Gender in Mediation - Why peace processes are better when women are included

09.03.2016

Welcoming Remarks by Ambassador Martin Dahinden, Ambassador of Switzerland to the United States of America

On the occasion of the for the fourth event in the Partners in Dialogue series with Vital Voices

at Vital Voices offices, Washington, D.C.

Speaker: Ambassador Martin Dahinden

 

Ladies and Gentlemen, 

On behalf of the Embassy of Switzerland, I would like to welcome you to the fourth event in the Partners in Dialogue series and I would like to thank Vital Voices for hosting us today. 

Last year we celebrated the 15th anniversary of UN Security Council Resolution 1325 on Women, Peace and Security. In Resolution 1325 and its successor resolutions, the Security Council and the UN Member States recognize the vital role women play in peace processes. Strengthening women’s participation and inclusion in peace and transition processes is not just a question of having equal say in matters of peace and security. It is also about achieving better results. Today we know that when peace and state-building processes include women, they are of better quality and more sustainable. Experience shows that women’s participation contributes to broadening the range of issues on the negotiation agenda and enhances public support and acceptance of those agreements.

 

That is why we are here today and we are happy to welcome Dr. Thania Paffenholz from Geneva. She will present the study "Making Women Count—Not Just Counting Women:  Assessing Women’s Inclusion and Influence on Peace Negotiations." The study by the Graduate Institute in Geneva was supported by Switzerland as a contribution to the "Global Study on the Implementation of UN Security Council Resolution 1325" mandated by the UN Secretary General to measure implementation fifteen years after the first Resolution on Women, Peace and Security. 

With their research, Dr. Paffenholz and her team show the value of inclusion on the basis of forty in-depth case studies.  They provide us with a knowledge base to ensure that inclusion does not remain an empty phrase or a box that can be checked after one or two “focus group discussions.” The study gives us options and creative solutions for establishing the link between those at the negotiating table and those excluded from the table. We are happy that the results of the study are already widely used in support of current peace talks, such as in Syria – even before the study has been printed.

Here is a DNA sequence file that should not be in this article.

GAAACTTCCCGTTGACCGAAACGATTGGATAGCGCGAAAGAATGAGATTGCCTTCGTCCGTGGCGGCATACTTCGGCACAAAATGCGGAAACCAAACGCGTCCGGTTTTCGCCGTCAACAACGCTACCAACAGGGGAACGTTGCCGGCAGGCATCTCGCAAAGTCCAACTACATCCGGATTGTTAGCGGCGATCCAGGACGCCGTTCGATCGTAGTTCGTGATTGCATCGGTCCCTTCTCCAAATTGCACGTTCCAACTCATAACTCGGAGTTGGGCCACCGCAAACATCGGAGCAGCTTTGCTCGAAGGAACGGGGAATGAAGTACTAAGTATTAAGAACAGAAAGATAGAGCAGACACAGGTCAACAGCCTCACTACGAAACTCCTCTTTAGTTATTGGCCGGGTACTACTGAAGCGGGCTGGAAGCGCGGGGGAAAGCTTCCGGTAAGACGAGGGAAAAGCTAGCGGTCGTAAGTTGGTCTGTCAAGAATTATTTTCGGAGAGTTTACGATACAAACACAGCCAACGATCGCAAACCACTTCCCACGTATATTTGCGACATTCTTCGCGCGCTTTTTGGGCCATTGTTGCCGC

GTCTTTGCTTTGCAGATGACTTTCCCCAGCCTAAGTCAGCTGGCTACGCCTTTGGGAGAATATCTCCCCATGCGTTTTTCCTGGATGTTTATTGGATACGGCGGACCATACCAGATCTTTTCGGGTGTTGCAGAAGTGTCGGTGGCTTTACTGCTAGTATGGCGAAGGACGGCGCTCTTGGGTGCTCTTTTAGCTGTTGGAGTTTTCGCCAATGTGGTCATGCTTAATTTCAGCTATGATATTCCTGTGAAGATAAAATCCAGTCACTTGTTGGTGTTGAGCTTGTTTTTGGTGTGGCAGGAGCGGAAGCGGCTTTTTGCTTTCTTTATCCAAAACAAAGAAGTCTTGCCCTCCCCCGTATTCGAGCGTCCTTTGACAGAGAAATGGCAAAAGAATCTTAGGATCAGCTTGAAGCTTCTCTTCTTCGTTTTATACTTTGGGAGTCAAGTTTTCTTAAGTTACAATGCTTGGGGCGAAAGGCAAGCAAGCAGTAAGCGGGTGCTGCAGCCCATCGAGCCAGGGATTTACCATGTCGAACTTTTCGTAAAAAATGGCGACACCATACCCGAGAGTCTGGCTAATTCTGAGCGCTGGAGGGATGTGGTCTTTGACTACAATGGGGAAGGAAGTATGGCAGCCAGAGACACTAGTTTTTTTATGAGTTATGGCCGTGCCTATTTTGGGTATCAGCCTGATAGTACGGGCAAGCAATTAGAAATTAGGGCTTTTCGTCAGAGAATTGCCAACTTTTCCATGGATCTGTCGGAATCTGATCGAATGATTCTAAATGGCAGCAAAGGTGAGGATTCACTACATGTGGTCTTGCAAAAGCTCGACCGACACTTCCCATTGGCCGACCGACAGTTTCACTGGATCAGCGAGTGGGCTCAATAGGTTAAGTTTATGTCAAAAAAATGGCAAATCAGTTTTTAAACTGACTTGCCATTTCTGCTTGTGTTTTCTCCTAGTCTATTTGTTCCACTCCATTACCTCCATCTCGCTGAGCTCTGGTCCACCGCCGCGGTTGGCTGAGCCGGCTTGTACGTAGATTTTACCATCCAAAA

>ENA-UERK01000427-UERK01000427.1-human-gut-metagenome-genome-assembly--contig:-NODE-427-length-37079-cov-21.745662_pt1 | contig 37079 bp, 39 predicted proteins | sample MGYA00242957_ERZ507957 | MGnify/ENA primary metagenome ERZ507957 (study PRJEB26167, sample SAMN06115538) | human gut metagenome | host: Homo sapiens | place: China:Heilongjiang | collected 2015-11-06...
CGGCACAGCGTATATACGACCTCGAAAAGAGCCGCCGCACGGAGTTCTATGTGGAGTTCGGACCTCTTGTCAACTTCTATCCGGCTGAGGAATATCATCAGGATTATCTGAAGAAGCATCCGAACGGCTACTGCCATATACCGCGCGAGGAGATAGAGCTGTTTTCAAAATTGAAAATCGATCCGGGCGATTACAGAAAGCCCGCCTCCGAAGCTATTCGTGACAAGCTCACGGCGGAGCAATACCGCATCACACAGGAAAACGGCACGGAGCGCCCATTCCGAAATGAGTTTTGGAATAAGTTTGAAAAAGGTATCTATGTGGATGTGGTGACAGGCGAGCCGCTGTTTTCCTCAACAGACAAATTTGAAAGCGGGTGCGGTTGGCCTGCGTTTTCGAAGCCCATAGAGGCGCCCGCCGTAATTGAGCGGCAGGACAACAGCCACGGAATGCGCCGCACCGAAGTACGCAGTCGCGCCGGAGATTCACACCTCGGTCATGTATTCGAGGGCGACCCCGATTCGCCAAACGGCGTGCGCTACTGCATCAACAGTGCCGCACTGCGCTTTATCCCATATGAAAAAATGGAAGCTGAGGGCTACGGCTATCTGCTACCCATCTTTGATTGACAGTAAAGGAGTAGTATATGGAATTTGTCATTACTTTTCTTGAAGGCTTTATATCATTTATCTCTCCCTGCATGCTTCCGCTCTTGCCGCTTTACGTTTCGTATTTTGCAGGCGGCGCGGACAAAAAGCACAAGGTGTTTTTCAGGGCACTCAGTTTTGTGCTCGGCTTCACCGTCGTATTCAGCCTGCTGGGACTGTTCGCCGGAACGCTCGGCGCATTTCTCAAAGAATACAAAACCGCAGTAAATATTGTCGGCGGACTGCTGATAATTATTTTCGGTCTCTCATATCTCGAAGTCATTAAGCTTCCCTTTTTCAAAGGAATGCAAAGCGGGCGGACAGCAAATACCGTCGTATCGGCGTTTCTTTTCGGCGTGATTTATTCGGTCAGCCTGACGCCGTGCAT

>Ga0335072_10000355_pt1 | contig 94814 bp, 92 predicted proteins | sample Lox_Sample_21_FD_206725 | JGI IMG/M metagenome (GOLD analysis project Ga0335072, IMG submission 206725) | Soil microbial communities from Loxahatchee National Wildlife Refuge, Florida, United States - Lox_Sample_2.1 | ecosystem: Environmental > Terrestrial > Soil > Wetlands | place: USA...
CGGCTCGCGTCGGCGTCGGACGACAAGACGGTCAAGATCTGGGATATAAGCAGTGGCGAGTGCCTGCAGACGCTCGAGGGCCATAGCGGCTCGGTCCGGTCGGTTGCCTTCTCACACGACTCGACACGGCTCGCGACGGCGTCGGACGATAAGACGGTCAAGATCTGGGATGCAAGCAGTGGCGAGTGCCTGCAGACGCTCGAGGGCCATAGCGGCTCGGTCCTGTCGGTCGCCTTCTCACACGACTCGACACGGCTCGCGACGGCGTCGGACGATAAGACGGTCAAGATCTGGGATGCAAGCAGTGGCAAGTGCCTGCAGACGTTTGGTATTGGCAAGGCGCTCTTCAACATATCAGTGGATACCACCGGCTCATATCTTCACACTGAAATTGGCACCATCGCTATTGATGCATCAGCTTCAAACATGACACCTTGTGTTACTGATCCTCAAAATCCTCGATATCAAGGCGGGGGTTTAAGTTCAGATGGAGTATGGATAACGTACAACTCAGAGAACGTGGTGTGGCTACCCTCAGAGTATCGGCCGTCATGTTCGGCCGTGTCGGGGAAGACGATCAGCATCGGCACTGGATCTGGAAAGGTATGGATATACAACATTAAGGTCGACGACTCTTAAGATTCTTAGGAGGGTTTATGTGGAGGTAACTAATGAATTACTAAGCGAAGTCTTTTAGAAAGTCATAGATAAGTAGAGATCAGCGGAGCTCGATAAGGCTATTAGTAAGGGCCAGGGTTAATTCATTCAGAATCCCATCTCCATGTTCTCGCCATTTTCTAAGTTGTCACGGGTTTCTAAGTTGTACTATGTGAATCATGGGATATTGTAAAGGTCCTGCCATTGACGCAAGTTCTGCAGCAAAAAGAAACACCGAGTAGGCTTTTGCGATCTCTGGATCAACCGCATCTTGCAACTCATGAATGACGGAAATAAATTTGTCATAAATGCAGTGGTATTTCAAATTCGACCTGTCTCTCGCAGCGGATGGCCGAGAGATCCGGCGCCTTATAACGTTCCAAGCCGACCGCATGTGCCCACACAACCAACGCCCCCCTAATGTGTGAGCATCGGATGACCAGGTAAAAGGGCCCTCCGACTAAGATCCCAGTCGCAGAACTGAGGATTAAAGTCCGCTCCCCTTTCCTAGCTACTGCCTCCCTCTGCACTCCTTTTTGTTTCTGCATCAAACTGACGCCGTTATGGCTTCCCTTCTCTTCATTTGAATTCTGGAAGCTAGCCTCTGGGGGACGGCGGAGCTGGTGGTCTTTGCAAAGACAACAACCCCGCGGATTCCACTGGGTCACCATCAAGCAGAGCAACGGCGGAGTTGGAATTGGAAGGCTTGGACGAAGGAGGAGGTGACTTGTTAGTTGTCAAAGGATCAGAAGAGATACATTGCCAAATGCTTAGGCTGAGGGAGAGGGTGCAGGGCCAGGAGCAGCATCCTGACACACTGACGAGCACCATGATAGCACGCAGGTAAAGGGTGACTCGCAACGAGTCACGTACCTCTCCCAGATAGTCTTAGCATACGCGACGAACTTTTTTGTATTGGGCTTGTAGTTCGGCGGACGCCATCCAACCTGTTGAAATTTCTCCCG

The current track record of women’s participation in peace processes is not good. Switzerland is engaged in mediation support in peace processes. One lesson we have learned is that we need to engage with civil society and build capacities and empower women early on. We need to form a group of women leaders who are ready to get on board when the time comes. Women should be included in all mediation training and activities. We also promote local women’s networks active in peace and security.

As a positive example of Swiss commitment, I would like to highlight our work with our partners in Myanmar, who have been strengthening the voices of women in the peace process and in policymaking through training.  The Geneva 2 talks on Syria, where we actively supported the Syrian Women’s Initiative that aims to unite different women’s networks to stand as one voice demanding an active role in the peace talks, provide another example. 

 

And now I look forward to hearing our speakers talk about their experiences and the benefits derived from women’s participation and inclusion in peace and transition processes. 

Thank you for your attention.

 

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